In 1996, actor Bruce Willis (co-producing with his brother David) launched a short-lived, silly syndicated TV cartoon about a boy superspy's adventures. This feature-length "movie," released the next year on home video, merely strings together a three-part episode ("Bye Bye Jarly") from
the half-hour show.
Unbeknownst to his parents, seemingly-average 10-year-old Bruno (voice of Bruce Willis) troubleshoots for a clandestined peacekeeping organization known as G.L.O.B.E. G.L.O.B.E.'s latest challenge: the nefarious Dr. Von Trapp has formed a "Union of Evil" of Bruno's worst enemies to steal
components for a ray gun that can control Earth's energy. While his parents believe he's at stamp camp, Bruno teams with his well-mannered adult partner Jarlsburg (voice of Tony Jay), and together they set upon the Union of Evil's international trail. In a fight at a suspicious saloon, however,
the resident henchman hold Bruno hostage to make their getaway. Unconsolable about losing his nerve in a crisis, "Jarly" quits G.L.O.B.E. Even worse, his replacement is nerdy Harris, a lab techno-geek responsible for most of Bruno's gadgets. Together, they confront each supervillain in turn,
Bruno's quick wits rescuing them time and again from different deathtraps. In the meantime, Bruno tries to lure a reluctant Jarlsburg back into the fray. Finally, all three wind up at the island fortress of Caribbean dictator Castrato, where the ray weapon is being assembled. Jarlsburg saves Bruno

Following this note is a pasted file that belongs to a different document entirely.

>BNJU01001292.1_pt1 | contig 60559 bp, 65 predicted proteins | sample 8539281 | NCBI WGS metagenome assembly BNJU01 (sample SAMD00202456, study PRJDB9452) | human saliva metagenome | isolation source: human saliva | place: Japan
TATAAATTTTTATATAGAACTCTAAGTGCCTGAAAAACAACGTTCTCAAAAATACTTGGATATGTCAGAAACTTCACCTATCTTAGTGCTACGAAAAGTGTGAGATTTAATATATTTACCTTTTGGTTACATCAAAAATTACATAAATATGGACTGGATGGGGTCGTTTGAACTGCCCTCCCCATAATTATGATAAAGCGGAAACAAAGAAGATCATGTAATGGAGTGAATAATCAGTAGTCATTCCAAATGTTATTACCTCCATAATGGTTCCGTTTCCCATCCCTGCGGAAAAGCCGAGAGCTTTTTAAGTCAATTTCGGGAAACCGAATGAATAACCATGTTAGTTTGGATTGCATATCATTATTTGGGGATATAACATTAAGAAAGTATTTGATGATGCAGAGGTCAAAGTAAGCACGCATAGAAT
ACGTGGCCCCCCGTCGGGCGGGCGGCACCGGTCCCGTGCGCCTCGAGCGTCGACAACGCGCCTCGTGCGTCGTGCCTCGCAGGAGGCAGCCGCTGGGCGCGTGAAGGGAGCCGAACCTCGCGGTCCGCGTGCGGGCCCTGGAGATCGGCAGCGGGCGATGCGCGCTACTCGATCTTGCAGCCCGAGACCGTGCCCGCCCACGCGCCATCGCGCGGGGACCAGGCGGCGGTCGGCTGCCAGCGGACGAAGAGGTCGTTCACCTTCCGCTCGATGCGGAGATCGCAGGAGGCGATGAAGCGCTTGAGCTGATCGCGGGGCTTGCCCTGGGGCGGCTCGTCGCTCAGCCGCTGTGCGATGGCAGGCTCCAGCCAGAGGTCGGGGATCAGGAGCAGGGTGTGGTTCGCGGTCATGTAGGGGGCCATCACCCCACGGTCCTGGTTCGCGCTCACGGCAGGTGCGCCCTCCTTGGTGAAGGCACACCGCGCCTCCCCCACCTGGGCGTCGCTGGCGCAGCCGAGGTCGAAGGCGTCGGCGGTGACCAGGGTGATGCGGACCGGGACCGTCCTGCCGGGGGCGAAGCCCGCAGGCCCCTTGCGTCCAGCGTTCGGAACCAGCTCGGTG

and Harris--twice--and destroys the ray in a run on the fortress. The Union of Evil angrily abandons Von Trapp. Confidence restored, Jarlsburg rejoins G.L.O.B.E. Bruno returns home, his family oblivious to all his adventures.
The production company behind "Bruno" was Film Roman Inc., best known as the animators behind "The Simpsons," a high point in sophisticated satire. BRUNO THE KID aims for the smart-alecky wit of Jay Ward's classic "Rocky and Bullwinkle" shows while also engaging in campy 007 spy action. But while
"Rocky and His Friends" was an omnibus that could cram a handful of lively short spoofs into a half hour, Bruno and Jarlsburg slog through an entire plot. "Bruno" the TV series was tedious at 30 minutes; 75 minutes, as Jarlsburg would say, is a bit much, sir. Moreover, the plot's frantic
cliffhangers are frequently interrupted by flashbacks to previous cliffhangers, lazily patched in from other episodes, as Bruno and Jarly reflect on past perils. It saves on animation and scriptwriting but makes a tortured narrative even more so. Jokes, largely puns, are occasionally inspired, and
simplified line art hearkens back to the trendsetting "Gerald McBoing Boing." Joined by a number of celebrity voices for the guest villains, Bruce Willis does a good job in his own laid-back vocalizing. He first introduced Bruno as his alter ego in musical performances and thus dubbed his popular
1980s album The Return of Bruno.
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